From: email@example.com (Tim Baxter)
To: Mechanical Music Digest <firstname.lastname@example.org>
Date: Mon, 24 Feb 2003 09:25:15 -0500
Subject: Gerety & Chase MIDI Magnet Valve
Dear Folks, I am a fortunate 'beta-tester' (if
a system with zero problems can be deemed in 'beta testing') of
the new Gerety-Chase 'in-line' MIDI valve system. The Gerety-Chase
System ('GCS') is designed for use with all pneumatic player devices;
it is being used by me in my 1924 Steinway XR equipped with Aeolian's
A word first about the instrument. It was fully
restored in 1999 by Kirk Russell of Wakefield, RI. 'Fully-restored'
here means just that -- all parts of the piano and piano action
itself, as well as a full restoration of the Duo-Art mechanism.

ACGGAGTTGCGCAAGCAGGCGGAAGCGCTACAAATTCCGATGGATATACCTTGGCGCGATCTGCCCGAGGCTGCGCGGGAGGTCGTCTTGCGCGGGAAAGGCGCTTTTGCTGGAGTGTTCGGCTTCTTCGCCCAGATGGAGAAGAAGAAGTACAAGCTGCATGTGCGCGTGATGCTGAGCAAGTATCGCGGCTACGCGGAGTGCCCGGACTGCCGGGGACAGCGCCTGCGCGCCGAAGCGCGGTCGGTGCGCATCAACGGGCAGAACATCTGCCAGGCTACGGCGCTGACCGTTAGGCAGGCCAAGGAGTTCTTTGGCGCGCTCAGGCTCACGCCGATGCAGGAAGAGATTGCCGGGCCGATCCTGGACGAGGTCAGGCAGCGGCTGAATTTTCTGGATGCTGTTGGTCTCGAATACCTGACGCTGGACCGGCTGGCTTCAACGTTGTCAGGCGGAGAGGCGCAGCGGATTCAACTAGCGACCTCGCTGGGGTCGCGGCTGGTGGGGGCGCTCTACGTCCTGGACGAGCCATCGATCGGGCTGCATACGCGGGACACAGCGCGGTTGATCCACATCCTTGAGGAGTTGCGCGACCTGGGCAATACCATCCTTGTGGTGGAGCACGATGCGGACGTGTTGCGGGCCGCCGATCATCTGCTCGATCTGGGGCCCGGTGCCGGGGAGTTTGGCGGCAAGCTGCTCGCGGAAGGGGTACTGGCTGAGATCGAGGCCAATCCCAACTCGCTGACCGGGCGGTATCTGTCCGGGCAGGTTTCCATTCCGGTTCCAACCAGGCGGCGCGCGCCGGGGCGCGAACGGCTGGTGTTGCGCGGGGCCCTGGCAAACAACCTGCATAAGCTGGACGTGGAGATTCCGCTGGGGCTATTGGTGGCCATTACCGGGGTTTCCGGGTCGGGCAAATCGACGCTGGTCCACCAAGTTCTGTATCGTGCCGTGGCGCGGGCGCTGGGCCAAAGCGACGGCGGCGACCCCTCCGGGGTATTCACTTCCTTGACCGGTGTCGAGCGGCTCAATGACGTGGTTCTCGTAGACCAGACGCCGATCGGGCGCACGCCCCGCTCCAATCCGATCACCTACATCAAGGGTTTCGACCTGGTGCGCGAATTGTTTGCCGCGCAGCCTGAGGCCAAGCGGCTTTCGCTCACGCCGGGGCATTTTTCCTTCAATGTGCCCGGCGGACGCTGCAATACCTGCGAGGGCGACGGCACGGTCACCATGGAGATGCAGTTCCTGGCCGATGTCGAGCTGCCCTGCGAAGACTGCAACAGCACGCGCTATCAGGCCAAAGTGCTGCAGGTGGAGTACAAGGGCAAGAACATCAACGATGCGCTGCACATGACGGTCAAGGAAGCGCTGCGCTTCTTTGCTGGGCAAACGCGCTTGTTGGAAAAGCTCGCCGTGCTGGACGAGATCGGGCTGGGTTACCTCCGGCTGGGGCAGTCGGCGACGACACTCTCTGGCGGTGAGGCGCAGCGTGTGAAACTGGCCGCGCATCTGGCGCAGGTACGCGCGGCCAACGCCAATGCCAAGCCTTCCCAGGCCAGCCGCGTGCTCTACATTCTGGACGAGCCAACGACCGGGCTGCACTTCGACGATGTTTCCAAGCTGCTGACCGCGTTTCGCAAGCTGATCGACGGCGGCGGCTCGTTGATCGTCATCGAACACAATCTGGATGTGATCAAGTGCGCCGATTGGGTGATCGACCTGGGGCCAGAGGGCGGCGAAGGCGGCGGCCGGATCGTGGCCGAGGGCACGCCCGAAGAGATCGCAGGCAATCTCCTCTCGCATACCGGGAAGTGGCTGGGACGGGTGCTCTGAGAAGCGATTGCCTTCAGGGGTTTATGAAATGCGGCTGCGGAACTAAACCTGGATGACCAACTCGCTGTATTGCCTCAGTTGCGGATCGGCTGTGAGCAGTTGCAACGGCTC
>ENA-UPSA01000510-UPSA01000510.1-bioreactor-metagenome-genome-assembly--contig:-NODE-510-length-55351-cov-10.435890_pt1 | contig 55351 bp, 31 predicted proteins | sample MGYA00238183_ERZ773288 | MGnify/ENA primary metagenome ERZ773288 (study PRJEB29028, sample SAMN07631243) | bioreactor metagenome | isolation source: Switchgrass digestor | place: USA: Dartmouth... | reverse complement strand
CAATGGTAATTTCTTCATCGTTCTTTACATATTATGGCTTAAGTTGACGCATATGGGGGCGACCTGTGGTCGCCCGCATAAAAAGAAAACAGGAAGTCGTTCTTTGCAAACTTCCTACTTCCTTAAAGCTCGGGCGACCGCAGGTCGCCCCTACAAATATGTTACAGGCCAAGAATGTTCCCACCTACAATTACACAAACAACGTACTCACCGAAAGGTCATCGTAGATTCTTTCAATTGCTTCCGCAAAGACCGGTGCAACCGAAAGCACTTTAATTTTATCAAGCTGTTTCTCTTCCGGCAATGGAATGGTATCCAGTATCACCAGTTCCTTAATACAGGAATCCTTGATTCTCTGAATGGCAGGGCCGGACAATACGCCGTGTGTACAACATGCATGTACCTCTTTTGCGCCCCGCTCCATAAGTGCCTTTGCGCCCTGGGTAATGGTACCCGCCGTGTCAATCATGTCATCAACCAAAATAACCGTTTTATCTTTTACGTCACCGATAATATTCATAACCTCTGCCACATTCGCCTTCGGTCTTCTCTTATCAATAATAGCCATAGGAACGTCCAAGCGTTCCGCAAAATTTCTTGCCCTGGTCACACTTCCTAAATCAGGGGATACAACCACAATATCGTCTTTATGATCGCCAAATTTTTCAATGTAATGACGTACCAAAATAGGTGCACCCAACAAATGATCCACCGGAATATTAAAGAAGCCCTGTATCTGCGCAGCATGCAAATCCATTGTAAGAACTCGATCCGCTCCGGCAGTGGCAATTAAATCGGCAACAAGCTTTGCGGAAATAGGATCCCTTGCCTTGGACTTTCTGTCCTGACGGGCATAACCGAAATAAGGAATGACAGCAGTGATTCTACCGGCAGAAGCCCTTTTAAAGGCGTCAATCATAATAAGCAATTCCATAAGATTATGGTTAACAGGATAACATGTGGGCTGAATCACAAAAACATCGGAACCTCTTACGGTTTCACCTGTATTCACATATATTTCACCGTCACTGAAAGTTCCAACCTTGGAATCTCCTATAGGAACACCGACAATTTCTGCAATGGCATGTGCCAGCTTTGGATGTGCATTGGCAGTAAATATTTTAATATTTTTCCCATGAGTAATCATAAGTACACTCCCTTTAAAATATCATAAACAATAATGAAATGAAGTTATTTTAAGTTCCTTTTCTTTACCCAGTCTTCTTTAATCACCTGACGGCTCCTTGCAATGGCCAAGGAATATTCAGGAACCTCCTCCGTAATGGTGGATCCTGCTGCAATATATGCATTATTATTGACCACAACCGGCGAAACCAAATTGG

At full crash, a single note plays at 80 water inches of vacuum;
at intensity '0', a single note plays at about 6 inches of vacuum.
The piano has an astonishing dynamic range, as these instruments
can when properly restored.
Besides having done such an excellent restoration
(Kirk is the chief tech at Avery Piano in Providence, RI, which
was formerly Steinway's retail outlet in Rhode Island, back before
Steinway cut back on the number of its retail dealers), I am very
fortunate that the basic piano itself is an outstanding instrument.
I am a fanatic about ambient noise when listening
to the rolls, so the pump and motor (though as silent as I've
ever heard on a reproducing piano, nickelodeon, orchestrion and
the like) are located remotely, in the basement.
As for the system itself, Spencer Chase came personally